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Chookagian returning home to flyweight division in Charlotte

<a href='../fighter/katlyn-chookagian'>Katlyn Chookagian</a> circles <a href='../fighter/Lauren-Murphy'>Lauren Murphy</a> during their bought at Fight Night Sioux Falls
It was the best of times, it was the worst of times. Dickens may have written it first, but Katlyn Chookagian knew all too well how it felt.

Fresh from a win over Irene Aldana in April 2017 that lifted her pro record to 9-1 and earned her a second UFC victory, New Jersey’s “Blonde Fighter” was about to get surgery on the torn labrum she suffered in the bout. The night before, she got some news.

The good part was that the UFC was adding the 125-pound division where she fought seven of her ten pro fights. The bad news was that because of the surgery, she was going to miss getting an immediate chance at earning a world title through the Ultimate Fighter&rsquo;s flyweight tournament.

“It was bittersweet,” Chookagian said. “One part of me was, oh, this is awesome, at least they’re adding the 125 division because I had been wanting this since before I started in the UFC. On the other hand, well, I’m getting surgery tomorrow. And then seeing a bunch of girls on the show that I’ve already beaten before, it was really rough. It was definitely a rough summer. I’m used to training all the time, so that alone was tough on me. And then I felt like I missed that opportunity. But now that I’m back training, I’m just excited that there’s a new division and I’m excited to start.”
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This Saturday, Chookagian makes her first UFC appearance at flyweight when she faces Italy’s Mara Romero Borella in Charlotte. Borella, victorious in her first UFC bout against Kalindra Faria, already sits at number nine in the rankings. Chookagian has already defeated the No. 1-ranked Sijara Eubanks and the No. 2-ranked Lauren Murphy. Add in a 2015 finish of Melinda Fabian, and she has quite the resume for someone who hasn’t fought there in the UFC yet. But that should tell you just how good she is, and how she was punching above her weight – literally – in going 2-1 at 135 pounds Chookagian punches Irene Aldana during their bout at UFC 210in the Octagon.

“Now that I’ve been at bantamweight, I know I can compete at that weight class, but also, two out of the three girls that I fought there (Murphy and Liz Carmouche) are now at flyweight, so I got lucky with that in that I didn’t fight the biggest bantamweights necessarily,” she said. “At bantamweight I don’t feel as quick and as fast, I’m a little heavier and I don’t really have to cut weight at all. I put on a sweatshirt the night before weigh-ins and did the elliptical and that was about it. (Laughs) So doing a little bit of a cut, I think I have a better advantage. I’m really tall but not very muscular, so at flyweight I can use my reach as an advantage, as well as my speed. Seven of my ten pro fights were at flyweight and all seven of my amateur fights were at flyweight. Some were even at 120.”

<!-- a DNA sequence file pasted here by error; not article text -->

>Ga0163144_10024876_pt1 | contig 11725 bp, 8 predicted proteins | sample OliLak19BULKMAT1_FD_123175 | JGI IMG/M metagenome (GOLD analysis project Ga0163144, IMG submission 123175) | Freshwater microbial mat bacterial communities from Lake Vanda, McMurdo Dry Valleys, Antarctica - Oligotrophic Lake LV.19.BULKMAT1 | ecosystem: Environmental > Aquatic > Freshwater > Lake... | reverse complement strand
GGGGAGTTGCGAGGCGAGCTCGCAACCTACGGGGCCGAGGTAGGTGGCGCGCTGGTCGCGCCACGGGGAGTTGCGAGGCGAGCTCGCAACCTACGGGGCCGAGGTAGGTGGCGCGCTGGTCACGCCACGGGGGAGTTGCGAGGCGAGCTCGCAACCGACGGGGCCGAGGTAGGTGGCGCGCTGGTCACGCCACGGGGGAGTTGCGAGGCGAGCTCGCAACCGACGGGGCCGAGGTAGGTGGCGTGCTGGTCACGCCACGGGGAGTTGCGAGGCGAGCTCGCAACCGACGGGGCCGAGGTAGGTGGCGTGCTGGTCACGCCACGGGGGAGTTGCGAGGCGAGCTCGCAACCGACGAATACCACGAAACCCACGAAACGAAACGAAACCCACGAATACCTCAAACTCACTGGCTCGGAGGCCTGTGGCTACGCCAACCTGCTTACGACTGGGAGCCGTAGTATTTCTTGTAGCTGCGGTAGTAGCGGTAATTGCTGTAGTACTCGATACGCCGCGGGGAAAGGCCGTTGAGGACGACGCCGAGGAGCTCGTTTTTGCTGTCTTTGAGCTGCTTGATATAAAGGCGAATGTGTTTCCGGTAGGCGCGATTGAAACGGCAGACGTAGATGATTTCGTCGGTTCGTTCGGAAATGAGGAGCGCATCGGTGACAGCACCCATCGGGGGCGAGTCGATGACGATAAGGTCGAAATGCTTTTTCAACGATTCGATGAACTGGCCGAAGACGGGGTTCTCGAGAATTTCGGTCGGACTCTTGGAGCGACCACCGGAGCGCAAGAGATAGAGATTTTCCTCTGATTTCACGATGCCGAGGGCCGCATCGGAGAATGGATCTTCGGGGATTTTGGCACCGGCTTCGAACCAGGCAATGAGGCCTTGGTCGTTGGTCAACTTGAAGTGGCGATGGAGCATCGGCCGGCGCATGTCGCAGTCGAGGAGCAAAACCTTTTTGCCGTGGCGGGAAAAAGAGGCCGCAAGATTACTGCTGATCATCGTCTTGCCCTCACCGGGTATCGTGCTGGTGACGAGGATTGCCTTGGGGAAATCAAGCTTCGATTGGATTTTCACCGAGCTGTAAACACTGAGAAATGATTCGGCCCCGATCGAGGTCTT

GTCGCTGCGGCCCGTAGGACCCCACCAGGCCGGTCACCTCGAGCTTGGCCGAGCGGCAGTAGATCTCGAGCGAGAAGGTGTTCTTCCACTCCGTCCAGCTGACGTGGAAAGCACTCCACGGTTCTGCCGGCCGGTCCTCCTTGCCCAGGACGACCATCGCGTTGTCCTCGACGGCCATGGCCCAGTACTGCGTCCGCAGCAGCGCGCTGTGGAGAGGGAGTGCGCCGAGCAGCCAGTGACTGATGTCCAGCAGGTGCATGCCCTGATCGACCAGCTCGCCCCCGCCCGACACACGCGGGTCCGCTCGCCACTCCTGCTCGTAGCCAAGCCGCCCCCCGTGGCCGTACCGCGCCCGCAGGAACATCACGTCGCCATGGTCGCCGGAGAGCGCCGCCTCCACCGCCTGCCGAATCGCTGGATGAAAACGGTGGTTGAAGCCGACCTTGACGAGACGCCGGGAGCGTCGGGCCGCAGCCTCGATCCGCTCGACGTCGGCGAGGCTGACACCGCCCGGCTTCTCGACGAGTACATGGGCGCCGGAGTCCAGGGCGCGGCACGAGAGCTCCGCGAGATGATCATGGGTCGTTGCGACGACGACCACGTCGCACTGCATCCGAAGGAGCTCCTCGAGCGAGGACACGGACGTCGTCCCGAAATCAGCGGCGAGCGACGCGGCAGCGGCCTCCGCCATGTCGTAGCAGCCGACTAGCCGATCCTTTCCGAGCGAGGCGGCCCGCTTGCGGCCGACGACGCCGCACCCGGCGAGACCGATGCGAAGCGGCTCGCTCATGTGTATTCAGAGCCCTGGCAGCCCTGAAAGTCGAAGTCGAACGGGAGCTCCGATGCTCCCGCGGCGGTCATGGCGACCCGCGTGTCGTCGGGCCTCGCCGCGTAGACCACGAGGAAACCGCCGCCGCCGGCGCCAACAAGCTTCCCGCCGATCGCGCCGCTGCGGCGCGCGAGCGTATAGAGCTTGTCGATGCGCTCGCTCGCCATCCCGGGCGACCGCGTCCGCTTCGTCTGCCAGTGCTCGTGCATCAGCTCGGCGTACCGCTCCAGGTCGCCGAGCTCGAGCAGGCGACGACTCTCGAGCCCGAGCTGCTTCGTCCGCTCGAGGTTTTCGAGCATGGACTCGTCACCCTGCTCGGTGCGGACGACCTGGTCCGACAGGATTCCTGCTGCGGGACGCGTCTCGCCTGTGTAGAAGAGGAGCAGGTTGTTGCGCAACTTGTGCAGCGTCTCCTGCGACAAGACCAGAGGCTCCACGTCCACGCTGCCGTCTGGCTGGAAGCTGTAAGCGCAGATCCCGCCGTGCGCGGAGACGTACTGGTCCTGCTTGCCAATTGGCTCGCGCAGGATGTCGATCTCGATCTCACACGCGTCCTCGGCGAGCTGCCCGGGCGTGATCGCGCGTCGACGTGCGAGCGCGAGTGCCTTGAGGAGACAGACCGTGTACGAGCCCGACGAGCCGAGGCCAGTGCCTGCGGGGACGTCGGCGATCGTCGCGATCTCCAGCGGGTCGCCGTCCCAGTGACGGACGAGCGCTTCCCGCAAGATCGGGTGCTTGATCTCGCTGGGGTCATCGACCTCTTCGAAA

In other words, Chookagian is coming home, and if she beats Borella, that’s three wins over three top ten contenders. That should be enough for her to get into the race for a shot at champion Nicco Montano, but Chookagian isn’t so sure that will happen.

“That would be really nice, but you know how things are,” she said. “I’ve had three fights in the UFC, but I still think a lot of people don’t know about me. So being realistic, it’s all up in the air. No one knows where they’re going to be ranked, the girl I’m fighting is ranked number nine, so if I beat her, that’s three girls in the top ten that I’ve already beaten. So I think it should definitely push me up to the top because I’ve already beaten the girls that are at one and two.”

Getting that shot and winning the belt is the goal, and she’s getting closer. But don’t expect the 29-year-old to take her foot off the gas. As she looks around and sees the likes of Frankie Edgar, Edson Barboza and Marlon Moraes putting in work, it’s clear that getting to the UFC was only the first step.

“When I look over at them and they’re going as hard as they can all the time, that’s extra motivating for me,” Chookagian said. “I know for a lot of people, getting in the UFC is a huge goal for them, but for me, that wasn’t really one of my goals because – without sounding cocky – I was expected to do that. I had those expectations for myself. So I don’t think I’ll lose that hunger, because I want to be a world champion. And I just got started, and now with there being a new weight division, this feels like my UFC debut.”

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